Ziesing's is my favorite place to get books. Just got a shipment today, in fact, and I've got them stacked on my desk by thickness. The thinnest one on top is The Crying of Lot 49 by Thomas Pynchon--only 152 pages! I think I can make my way through that one. Then a Stark House reprint of Mercedes Lambert's Dogtown and Soultown. The new edition has a foreword by Ken Bruen, which is how I got interested in the books. I like everything he writes, so I figure I'll like everyone he writes about. Next is a novel from the great Charles Willeford, The Shark-infested Custard. Apparently he couldn't find a publisher for it in the 1970s and it languished until after his death in 1988. Brian Aldiss follows with his novel of that same year, Forgotten Life. I was captivated by Somewhere East of Life (1994) and this one is supposed to be part of the same loose tetralogy ("The Squire Quartet") with that one. I imagine I'll track down the other two at some point. Something new (2010) called Stories caught my fancy because one of the editors is superstar fantasist Neil Gaiman. People like Walter Mosley, Lawrence Block, Joe R. Lansdale, Chuck Palahniuk, Tim Powers, and Gene Wolfe contributed to the collection. I always enjoy good short stories and this looks like a great anthology. One writer who seems terribly under-appreciated to me is the late Thomas M. Disch. His The M.D. is next on the pile and calls itself "a horror story." Last but not least is the massive Nightmares & Dreamscapes collection by Stephen King. I've been reading him for a long time and I've come to really appreciate his short works. This one has more than twenty stories and is over 800 pages long!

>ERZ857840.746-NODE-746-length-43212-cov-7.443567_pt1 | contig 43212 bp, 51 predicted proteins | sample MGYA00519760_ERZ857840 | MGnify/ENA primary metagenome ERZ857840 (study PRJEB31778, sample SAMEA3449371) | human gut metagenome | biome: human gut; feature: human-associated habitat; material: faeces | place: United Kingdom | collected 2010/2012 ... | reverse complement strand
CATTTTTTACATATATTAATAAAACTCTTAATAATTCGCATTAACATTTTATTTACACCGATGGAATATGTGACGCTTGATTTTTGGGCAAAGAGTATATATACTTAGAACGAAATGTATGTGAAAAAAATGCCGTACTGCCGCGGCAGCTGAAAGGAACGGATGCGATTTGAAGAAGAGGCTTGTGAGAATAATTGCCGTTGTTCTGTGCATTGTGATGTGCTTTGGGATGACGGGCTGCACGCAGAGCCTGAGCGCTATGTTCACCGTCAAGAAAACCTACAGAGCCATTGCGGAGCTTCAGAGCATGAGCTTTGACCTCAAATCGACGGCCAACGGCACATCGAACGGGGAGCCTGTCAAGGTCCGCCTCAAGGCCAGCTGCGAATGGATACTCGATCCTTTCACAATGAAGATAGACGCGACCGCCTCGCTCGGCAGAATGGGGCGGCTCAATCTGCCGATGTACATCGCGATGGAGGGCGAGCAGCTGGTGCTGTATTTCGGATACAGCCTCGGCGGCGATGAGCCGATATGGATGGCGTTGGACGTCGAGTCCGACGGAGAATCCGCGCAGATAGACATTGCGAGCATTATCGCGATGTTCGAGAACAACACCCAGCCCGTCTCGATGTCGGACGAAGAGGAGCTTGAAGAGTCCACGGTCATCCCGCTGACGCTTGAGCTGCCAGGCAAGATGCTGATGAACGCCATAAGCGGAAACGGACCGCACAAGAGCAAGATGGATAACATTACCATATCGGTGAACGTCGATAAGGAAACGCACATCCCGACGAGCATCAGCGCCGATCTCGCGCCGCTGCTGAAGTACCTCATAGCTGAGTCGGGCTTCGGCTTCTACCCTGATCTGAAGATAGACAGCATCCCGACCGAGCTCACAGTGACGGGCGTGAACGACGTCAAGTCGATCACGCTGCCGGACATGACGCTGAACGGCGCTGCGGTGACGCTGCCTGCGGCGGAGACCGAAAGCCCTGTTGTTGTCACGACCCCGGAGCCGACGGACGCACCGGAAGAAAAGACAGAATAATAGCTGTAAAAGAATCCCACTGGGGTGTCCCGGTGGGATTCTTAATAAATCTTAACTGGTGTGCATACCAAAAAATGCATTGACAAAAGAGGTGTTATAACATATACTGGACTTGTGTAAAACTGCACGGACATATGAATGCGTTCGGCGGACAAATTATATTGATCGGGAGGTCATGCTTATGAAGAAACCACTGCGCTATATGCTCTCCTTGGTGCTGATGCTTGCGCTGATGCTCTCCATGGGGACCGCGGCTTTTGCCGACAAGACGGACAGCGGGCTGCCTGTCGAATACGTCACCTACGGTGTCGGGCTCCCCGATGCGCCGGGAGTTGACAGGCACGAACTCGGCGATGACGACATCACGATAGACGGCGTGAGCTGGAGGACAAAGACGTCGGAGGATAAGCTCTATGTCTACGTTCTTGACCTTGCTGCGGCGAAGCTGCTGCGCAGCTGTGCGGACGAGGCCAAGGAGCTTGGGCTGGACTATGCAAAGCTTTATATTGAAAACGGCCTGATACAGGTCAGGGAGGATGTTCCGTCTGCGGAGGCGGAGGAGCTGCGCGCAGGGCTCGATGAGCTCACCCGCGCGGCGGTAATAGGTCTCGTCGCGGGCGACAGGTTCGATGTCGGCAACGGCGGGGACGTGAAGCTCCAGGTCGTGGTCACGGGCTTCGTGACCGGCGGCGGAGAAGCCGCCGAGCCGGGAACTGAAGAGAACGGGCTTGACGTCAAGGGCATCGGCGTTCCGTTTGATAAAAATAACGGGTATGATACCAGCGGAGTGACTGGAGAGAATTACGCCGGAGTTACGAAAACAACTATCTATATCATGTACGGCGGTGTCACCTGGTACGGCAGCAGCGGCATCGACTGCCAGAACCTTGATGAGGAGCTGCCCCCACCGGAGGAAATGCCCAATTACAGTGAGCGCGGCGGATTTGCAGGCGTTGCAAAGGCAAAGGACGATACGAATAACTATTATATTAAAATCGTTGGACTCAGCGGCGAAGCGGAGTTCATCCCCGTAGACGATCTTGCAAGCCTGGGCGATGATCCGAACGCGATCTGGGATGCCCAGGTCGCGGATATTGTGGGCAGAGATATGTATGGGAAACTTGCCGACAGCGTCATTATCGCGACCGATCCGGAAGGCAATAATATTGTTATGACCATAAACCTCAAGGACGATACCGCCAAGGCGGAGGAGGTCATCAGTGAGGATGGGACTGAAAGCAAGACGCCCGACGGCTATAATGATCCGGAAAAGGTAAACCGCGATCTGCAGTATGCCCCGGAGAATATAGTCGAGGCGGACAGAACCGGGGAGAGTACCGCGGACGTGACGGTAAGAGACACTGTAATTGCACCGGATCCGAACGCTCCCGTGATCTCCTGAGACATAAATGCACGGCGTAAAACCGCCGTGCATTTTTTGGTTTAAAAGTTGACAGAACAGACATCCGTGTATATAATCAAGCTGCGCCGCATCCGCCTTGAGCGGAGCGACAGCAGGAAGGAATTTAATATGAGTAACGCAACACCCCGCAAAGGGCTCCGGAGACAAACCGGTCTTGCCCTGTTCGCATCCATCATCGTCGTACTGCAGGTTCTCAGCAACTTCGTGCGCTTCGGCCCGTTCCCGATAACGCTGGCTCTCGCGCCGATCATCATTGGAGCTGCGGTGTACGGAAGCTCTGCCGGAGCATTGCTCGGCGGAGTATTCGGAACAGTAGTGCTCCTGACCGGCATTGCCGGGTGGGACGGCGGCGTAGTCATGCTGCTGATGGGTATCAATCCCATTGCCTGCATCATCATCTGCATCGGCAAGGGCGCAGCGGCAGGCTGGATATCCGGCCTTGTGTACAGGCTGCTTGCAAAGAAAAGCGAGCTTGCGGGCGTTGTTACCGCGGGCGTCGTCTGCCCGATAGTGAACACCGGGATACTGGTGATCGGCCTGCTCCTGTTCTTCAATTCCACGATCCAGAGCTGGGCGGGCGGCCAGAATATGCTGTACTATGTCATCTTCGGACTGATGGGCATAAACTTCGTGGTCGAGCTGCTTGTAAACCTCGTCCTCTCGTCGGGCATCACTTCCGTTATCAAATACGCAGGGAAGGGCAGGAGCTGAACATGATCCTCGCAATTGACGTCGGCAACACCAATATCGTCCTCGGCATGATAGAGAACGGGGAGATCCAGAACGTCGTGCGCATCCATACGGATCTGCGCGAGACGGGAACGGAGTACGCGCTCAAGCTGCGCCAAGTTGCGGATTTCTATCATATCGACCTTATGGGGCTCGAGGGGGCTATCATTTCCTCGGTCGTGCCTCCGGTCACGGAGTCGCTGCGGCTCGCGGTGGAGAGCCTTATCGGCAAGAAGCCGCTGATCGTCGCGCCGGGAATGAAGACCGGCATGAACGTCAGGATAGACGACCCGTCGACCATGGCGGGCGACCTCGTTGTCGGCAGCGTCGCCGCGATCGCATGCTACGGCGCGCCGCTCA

What's on your book pile these days?
Really? The Best the Giants Could Manage Was a Split Against the Phillies? - Wait, let me guess. Relief pitching? Of course. So with two wins in the books and our two best pitchers (Ty Blach and Madison Bumgarner) on the mound w...
1 day ago